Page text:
It was interesting for me to learn that the presence of LGBT individuals may be the final frontier, the final taboo for children’s literature to overcome. For a genre that includes such “adult” topics as suicide, drug abuse, teen pregnancy, and alcoholism, among others, it is noteworthy that at best, there are only a handful of American children’s titles that broach the subject of parallel sexual orientations and members of such communities. Most of the existing literature centers around such themes as “dad has a roommate” or “I have two mommies” ; protagonists’ own awakenings and realizations of sexual identity rarely fall into the scheme of things. It would thus seem like children’s literature as a whole would have a lot to gain from an uptick in LGBT representation and validation; given the suppleness of the canon as a whole, such an uptick seems incredibly feasible within the near future.
At the end of the day, why is children’s literature important? As mentioned earlier, even the most amusing tale can serve to educate children, and apt readers reap certain advantages earlier and in bigger doses than their less bookish peers. The didactic elements of literature need not be relegated to issues of morals and ethics: after all, works written in verse can help children recognize phonemes, map sounds to letters, and understand rhyme, stress, and syllabification. In addition, as this article in the Chronicle Review demonstrates, fiction helps bolster readers’ socio-cognitive sensitivity, inference-making abilities, and perceptual awareness. Consequently, children exposed to this pattern of thinking at earlier ages develop these synapses and cognitive abilities more sharply than their peers. Finally, children exposed to literature at an earlier age become more familiar with such archetypes as trickster figures (e.g. Brer Rabbit) and heroes from American lore (e.g. Johnny Appleseed). This early exposure to literature provides children a much firmer foundation in their outlining cultural landscape, and they will have more frames of references for interpreting and perceiving their surroundings.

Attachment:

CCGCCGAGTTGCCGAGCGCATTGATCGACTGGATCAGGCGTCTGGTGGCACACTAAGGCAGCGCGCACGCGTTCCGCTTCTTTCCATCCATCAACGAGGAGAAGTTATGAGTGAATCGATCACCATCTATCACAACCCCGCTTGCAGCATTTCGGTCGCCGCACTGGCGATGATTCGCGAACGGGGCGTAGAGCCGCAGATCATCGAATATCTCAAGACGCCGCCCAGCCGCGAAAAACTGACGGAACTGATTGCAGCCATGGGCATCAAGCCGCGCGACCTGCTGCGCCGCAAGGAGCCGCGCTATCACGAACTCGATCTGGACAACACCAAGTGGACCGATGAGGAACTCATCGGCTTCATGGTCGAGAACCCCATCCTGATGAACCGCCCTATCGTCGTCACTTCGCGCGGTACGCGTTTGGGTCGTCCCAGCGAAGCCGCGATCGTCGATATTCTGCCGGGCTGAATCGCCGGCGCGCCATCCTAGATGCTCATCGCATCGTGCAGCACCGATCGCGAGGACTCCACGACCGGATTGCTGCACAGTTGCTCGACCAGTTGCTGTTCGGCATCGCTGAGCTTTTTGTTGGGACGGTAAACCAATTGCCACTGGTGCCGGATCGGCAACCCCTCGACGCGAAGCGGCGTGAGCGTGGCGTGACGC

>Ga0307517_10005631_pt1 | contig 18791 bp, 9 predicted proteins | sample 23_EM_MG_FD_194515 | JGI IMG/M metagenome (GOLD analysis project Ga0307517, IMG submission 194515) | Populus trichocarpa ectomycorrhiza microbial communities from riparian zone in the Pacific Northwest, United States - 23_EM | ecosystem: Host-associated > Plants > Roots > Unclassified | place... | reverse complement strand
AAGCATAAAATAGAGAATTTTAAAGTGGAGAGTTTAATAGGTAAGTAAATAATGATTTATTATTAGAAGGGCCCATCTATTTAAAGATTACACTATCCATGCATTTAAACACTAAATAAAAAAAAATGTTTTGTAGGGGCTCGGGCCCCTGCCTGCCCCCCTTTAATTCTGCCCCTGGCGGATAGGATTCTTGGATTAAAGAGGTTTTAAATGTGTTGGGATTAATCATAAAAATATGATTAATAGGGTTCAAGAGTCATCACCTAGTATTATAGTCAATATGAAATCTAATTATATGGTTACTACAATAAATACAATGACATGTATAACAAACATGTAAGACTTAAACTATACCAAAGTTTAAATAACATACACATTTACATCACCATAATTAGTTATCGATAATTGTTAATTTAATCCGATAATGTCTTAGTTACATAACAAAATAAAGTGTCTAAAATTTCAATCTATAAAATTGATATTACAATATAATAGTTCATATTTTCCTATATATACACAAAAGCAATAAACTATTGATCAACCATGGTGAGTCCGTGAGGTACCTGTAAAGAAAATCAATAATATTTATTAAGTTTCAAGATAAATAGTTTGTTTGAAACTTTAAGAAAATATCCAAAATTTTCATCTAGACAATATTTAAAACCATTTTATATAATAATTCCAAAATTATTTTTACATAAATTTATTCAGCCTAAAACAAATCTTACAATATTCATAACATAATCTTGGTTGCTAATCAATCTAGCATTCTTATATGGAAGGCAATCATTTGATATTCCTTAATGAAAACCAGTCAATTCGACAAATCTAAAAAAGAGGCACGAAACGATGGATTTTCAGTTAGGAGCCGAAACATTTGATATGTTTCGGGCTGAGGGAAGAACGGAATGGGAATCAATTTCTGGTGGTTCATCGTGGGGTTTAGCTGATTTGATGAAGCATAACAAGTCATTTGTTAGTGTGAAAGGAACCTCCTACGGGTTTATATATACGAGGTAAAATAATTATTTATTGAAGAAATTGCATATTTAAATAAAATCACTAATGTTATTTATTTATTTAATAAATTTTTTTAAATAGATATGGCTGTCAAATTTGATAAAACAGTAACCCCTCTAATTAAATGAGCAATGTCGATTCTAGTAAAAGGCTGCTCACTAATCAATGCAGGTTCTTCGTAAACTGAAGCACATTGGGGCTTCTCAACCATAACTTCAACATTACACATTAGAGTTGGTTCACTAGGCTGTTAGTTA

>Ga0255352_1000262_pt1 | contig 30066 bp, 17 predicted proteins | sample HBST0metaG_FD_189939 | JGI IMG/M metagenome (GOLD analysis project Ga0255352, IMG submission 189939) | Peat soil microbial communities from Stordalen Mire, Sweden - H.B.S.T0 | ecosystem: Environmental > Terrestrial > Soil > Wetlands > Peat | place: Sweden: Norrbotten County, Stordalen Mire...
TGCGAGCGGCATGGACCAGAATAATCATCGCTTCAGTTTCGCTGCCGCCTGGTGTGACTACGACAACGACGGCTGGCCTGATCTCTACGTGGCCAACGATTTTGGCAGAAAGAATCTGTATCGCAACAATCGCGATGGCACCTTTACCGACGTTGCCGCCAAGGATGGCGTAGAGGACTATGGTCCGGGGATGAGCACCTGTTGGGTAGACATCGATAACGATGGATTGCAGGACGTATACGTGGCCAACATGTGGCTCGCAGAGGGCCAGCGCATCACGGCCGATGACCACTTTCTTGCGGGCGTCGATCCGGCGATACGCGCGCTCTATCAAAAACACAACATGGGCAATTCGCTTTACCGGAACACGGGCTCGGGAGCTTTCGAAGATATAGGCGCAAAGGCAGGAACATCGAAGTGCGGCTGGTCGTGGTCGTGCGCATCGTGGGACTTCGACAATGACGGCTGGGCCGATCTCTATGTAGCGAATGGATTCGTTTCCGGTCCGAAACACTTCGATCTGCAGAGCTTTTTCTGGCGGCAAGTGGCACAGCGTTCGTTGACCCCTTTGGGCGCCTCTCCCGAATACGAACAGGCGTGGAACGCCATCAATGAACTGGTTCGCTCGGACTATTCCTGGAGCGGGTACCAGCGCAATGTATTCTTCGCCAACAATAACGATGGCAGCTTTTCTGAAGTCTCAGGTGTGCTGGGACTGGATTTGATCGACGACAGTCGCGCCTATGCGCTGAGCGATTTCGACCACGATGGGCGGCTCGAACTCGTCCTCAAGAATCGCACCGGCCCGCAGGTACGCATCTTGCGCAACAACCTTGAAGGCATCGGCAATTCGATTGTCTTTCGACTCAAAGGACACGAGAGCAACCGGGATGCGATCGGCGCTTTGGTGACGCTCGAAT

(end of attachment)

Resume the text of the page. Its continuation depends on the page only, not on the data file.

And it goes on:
As children are experts at mimicking their surroundings, it becomes all the more important for adults to demonstrate the importance of books. Of course, parents can always read to their kids, and this does children a world of good. Additionally, it is good for children to see their grown-up role models reading themselves and going to bookstores; this way, they are provided with activities and habits to emulate as they realize that enchanting, fascinating worlds are simultaneously within their reach and in the innermost recesses of their precocious, absorbent minds.
(Author’s note: years in parentheses indicate the year for which a given work received a Newbery or a Caldecott award; thus, their year of publication is one year earlier.)
Association for Library Service to Children. The Newbery and Caldecott Awards: A Guide to the Medal and Honor Books. Chicago: American Library Association, 2007.